Expand
Mr. Speaker, our government is listening actively and working with various partners to make sure that no one is left behind. Certainly, we should not forget our veterans.
As we all know, this is the first time we are dealing with this. The disability act should have been debated and changed two months ago. We lost precious time, but I am sure, and can assure the House, that the minister, her team and the great people of our public service are going to find the solutions we need to make sure our veterans have the support they need.
Collapse
View Gabriel Ste-Marie Profile
BQ (QC)
View Gabriel Ste-Marie Profile
2020-07-21 10:42 [p.2657]
Expand
Mr. Speaker, I appreciated the speech from my colleague, who sits on the Standing Committee on Finance.
I am going to ask her a somewhat technical question. I should probably ask the government, but I will see if she can answer. It is about support for people living with disabilities as drafted in Bill C-20.
In his announcement on June 1, the Prime Minister mentioned a refundable tax credit. However, Bill C-20 calls it a payment out of the consolidated revenue fund. On closer scrutiny, it seems like the payment could be considered taxable income for the taxpayer.
Does my colleague know whether this tax credit is taxable?
Collapse
View Annie Koutrakis Profile
Lib. (QC)
View Annie Koutrakis Profile
2020-07-21 10:43 [p.2657]
Expand
Mr. Speaker, I thank my esteemed colleague from the Standing Committee on Finance for his question. I honestly do not know the details. I do not know if it is taxable or not, but I will find out and get back to him.
Collapse
View Lindsay Mathyssen Profile
NDP (ON)
View Lindsay Mathyssen Profile
2020-07-21 10:44 [p.2657]
Expand
Mr. Speaker, as we talk about the recovery of the economy, obviously a huge part of it is child care. Workplaces have continually expressed the need for a national public system of affordable child care.
The government has put forward an economic recovery plan, but the $625 million that has been allocated to child care is simply not enough. Some are calling for $2.5 billion.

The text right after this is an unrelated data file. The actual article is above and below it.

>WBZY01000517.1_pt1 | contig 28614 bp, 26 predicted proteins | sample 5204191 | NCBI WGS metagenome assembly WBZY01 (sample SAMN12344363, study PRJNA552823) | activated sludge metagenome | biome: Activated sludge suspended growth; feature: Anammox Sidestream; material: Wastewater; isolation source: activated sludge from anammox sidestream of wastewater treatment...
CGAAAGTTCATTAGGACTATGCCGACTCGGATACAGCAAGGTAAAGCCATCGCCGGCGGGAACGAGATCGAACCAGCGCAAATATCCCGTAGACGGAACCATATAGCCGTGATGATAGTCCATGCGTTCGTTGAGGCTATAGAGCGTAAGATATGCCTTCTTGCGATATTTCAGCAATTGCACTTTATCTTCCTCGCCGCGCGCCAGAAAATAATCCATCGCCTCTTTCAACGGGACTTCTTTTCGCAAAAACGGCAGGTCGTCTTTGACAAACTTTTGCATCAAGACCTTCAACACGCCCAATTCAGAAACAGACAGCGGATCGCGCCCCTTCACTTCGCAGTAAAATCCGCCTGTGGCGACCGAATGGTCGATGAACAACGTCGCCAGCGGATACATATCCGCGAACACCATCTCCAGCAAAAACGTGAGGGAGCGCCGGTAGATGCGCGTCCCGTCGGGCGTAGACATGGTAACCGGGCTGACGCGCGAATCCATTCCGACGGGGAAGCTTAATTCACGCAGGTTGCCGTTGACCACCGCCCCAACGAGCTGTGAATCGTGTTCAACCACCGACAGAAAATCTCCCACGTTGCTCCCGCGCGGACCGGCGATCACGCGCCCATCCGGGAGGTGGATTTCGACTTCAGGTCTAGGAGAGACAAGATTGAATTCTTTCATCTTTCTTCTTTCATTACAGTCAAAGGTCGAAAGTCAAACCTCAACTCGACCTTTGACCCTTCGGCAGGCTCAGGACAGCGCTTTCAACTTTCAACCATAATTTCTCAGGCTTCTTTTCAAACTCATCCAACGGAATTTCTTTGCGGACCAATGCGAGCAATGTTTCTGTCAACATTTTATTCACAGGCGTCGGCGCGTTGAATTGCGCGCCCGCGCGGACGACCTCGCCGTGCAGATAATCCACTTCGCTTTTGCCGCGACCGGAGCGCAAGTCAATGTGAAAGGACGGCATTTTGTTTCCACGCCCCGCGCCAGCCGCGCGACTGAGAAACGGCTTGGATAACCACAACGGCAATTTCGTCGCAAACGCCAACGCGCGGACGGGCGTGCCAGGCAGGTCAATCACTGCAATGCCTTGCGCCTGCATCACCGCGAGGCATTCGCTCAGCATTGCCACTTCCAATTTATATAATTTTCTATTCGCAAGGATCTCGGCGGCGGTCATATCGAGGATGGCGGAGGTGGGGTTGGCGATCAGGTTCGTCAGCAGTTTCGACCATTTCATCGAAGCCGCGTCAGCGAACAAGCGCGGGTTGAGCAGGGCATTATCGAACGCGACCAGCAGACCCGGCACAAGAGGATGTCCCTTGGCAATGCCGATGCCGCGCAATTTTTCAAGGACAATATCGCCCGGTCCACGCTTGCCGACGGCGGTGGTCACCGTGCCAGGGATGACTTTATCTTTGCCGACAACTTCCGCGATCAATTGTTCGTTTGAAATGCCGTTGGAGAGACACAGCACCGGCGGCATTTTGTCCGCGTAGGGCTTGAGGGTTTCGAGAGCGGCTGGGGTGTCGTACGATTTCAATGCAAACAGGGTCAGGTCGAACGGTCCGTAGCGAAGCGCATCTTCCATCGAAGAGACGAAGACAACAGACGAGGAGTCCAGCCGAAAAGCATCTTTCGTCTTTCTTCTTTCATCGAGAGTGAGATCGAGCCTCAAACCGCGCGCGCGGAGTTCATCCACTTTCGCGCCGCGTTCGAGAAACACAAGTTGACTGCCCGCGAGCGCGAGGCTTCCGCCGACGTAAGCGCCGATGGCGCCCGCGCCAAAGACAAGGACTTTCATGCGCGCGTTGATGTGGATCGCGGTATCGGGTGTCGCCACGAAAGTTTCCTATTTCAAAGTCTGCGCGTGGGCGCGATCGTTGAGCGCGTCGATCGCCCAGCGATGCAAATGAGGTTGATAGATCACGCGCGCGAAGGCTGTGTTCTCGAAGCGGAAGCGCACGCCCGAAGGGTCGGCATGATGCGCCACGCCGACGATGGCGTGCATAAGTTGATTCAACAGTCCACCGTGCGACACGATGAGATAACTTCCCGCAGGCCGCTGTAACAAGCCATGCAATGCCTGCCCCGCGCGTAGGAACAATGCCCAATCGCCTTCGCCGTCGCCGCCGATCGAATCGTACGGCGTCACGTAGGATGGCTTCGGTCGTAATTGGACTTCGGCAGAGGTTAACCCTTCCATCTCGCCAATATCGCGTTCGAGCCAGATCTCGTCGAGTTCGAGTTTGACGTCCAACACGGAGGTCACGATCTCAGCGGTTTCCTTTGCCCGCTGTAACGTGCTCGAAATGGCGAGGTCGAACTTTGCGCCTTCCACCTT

I am wondering what the member across the way has to say about the huge difference in realities and the need to do a lot more on child care.
Collapse
View Annie Koutrakis Profile
Lib. (QC)
View Annie Koutrakis Profile
2020-07-21 10:44 [p.2657]
Expand
Mr. Speaker, I am part of the finance committee, and we have heard time and time again through our witnesses that there will be no recovery unless we have affordable and proper child care. Our government is committed to that. I know that our various ministers have been working very closely with partners in various provinces. It is not an easy fix, but I know the discussions are going on. Our goal is to make sure that affordable child care is in place as our economy starts to recover.
Collapse
View Gary Vidal Profile
CPC (SK)
Mr. Speaker, I congratulate the member opposite on her maiden speech. I recently had to do one and I appreciate the stress that comes with it.
I have a quick question on the CEWS legislation. In the backgrounder that is produced by the Department of Finance, there is an example that talks about businesses that now qualify because of the reduction in the 30% limit. In that example there is no reference, and in fact this is quite clear, to a retroactive application of this legislation for some very significant businesses that would qualify now but have been waiting for over 100 days for help in this legislation.
I am curious if the member believes that there should have been a retroactive component to the CEWS legislation for businesses that now qualify for the benefit but only on a go-forward basis.
Collapse
View Annie Koutrakis Profile
Lib. (QC)
View Annie Koutrakis Profile
2020-07-21 10:46 [p.2657]
Expand
Mr. Speaker, I know that the CEWS has supported over three million employees by helping them stay in their workforces or return to work. I am not certain whether at this moment we are looking to see whether we are able to give retroactive payments or not, but I am certain this government will do everything possible to listen. We are flexible. We were not looking for perfection. We do not want to allow perfection to stand in the way of the good. I can safely say, in my opinion, that if there is a way to give retroactive payments, I am sure this government is willing to listen to that.
Collapse
View Gabriel Ste-Marie Profile
BQ (QC)
View Gabriel Ste-Marie Profile
2020-07-21 10:47 [p.2657]
Expand
Mr. Speaker, first I want to let you know that I will be sharing my time with my colleague from Manicouagan. I would like to take this opportunity to invite all members of the House to visit that magnificent region this summer. It might be far, but it is worth the trip.
Bill C-20 leaves a bad taste in my mouth. It is the embodiment of everything I most abhor about this federation. It is a reminder that my people, my nation, is still controlled by the nation next door. I am sure my colleagues will have understood by now that I am referring to the Bill C-20 that was passed just over 20 years ago, the clarity act, which set out the majority threshold and was tabled by Stéphane Dion. This bill reminded Quebeckers that Quebec would be ruled by the will of the Canadian majority to the very end. I see the Parliamentary Secretary to the Leader of the Government in the House of Commons applauding that. That is just pathetic.